Saturday, August 13, 2022

This is a plan to save poor countries from epidemics

In a global economy defined by extreme forms of inequality, the pandemic has widened the divide. The richest countries in North America and Europe are set for a strong recovery to use their money to save their economies and secure huge stocks of COVID vaccines. Poor countries are largely vulnerable to the continuing ravages of the coronavirus, and are burdened with mounting debt with their resources.

Now, fears that the world could emerge from the pandemic more unequal than ever have prompted substantial efforts to close the gap: nearing completion of a proposal, the International Monetary Fund reserves $650 billion worth of reserves. Funds, essentially creating money that troubled countries can use to buy vaccines, finance health care and pay off debt.

Such a move would provide “potentially the largest capital allocation since the end of World War II”, the UN Development Program administrator, Achim Steiner, announced during a press briefing this week.

But international development experts say only creating new reserves will bring limited benefits to poor countries unless rich nations voluntarily transfer some of their stake to them – a course IMF officials are trying to bring.

The IMF’s executive board is expected to take the proposal forward during a meeting on Friday, before forwarding it for final approval to its board of governors, which includes representatives from the fund’s 190 member states. Officials expect it to be finalized by August.

A renowned infallible institution governed by unique conventions and an unwavering reverence for technical jargon, the International Monetary Fund’s approach involves not money but so-called special drawing rights – reserves that the institution deposits in the accounts of its member countries. Governments can convert these SDRs into regular currency for spending as needed.

Under the rules governing the IMF, member states contribute to the institution’s coffers, their obligations are determined by the size of their economies, and their voting power is commensurate with their payments. The new reserves will be distributed according to this ranking, meaning that the largest economic powers such as the United States will receive the largest tranches.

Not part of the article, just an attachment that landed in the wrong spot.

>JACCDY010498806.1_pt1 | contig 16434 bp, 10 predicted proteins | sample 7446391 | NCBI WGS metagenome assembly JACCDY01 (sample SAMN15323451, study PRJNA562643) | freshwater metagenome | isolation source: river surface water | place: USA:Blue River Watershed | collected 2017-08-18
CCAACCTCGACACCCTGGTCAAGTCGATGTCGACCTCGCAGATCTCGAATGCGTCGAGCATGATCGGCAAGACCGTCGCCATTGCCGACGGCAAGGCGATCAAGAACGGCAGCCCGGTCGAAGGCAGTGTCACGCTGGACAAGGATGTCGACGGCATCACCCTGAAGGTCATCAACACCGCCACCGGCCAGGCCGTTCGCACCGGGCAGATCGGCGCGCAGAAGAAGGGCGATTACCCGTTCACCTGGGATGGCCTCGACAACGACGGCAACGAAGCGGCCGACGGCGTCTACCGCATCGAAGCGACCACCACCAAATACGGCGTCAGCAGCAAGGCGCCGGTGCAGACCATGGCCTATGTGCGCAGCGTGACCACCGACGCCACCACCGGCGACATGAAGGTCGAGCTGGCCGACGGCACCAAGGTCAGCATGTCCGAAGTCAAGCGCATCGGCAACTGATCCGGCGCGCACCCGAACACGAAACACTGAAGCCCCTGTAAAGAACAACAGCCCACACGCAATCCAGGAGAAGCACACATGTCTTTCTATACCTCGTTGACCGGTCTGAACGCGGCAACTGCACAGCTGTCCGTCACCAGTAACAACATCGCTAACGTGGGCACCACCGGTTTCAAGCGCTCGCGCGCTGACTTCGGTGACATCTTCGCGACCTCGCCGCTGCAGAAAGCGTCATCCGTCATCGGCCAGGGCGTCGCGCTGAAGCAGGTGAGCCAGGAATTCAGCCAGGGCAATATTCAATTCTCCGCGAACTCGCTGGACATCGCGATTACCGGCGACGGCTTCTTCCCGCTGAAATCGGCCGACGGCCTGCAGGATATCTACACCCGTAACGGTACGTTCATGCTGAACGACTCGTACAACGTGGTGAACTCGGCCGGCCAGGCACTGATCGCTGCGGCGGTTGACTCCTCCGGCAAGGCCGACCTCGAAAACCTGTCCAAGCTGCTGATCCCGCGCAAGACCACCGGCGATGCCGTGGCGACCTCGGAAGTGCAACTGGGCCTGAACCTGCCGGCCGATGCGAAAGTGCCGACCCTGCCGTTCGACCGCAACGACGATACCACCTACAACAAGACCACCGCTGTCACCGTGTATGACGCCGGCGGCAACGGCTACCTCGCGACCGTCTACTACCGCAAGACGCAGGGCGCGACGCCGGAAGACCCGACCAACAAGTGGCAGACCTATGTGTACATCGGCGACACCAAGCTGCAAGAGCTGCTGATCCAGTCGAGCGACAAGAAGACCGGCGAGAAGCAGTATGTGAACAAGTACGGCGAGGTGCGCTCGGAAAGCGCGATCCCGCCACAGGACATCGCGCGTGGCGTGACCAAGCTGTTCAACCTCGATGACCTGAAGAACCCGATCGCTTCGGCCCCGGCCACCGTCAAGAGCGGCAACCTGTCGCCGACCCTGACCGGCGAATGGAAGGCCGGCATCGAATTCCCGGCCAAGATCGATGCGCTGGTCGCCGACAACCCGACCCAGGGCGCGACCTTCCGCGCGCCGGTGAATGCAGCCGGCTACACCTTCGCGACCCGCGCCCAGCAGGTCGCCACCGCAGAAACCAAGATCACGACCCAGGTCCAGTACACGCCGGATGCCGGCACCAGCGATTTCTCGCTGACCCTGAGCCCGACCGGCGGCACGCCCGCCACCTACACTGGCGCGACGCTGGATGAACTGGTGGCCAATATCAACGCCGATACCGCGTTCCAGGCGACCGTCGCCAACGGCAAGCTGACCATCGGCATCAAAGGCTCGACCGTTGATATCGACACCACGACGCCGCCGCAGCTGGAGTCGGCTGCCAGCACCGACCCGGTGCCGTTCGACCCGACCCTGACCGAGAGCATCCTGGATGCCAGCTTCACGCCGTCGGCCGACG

In the absence of a mechanism for wealthy countries to redirect some of their holdings, 58 high-income countries would hog new reserves worth $438 billion, according to an analysis released Thursday by the United Nations Development Program — two of the total. – More than a third.

In contrast, a group of 82 countries rated as “highly debt-vulnerable” — among them, the two dozen poorest countries on Earth — would receive only $54.5 billion, or about 8 percent of the total. This is only 5 per cent of their total external debt.

Fund officials are working out a plan under which wealthy member countries will transfer some of their reserves to poorer countries to allow for debt reduction and the expansion of poverty-fighting programs.

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IMF Managing Director Kristalina Georgieva said: “We are working to increase the impact of the new allocation.” Speech to the African Development Bank on Wednesday.

She said the fund’s plan would depend on “encouraging the voluntary channeling of certain SDRs” with a target of yielding $100 billion for the “poorest and most vulnerable countries”.

A Treasury official on condition of anonymity said the United States is prepared to provide about a fifth of its allocation, which is worth about $20 billion. The Biden administration is trying to persuade other members of the Group of 7 to contribute equal shares.

Poor countries that take loans from the fund can use the money to expand health care systems or to address climate change in conjunction with existing IMF programs. Trust funds are expected to be a topic of discussion at the Group of 20 finance ministers meeting in Italy next month.

In Washington, the universal nature of the proposed allocation has sparked opposition from Republicans, who argue it will burn the finances of US adversaries such as China, Russia and Iran while doing little to help poor countries.

Republican Senator John Kennedy of Louisiana introduced a bill this month that would block special drawing rights allocations to “perpetrators of genocide and state sponsors of terrorism” without Congressional approval.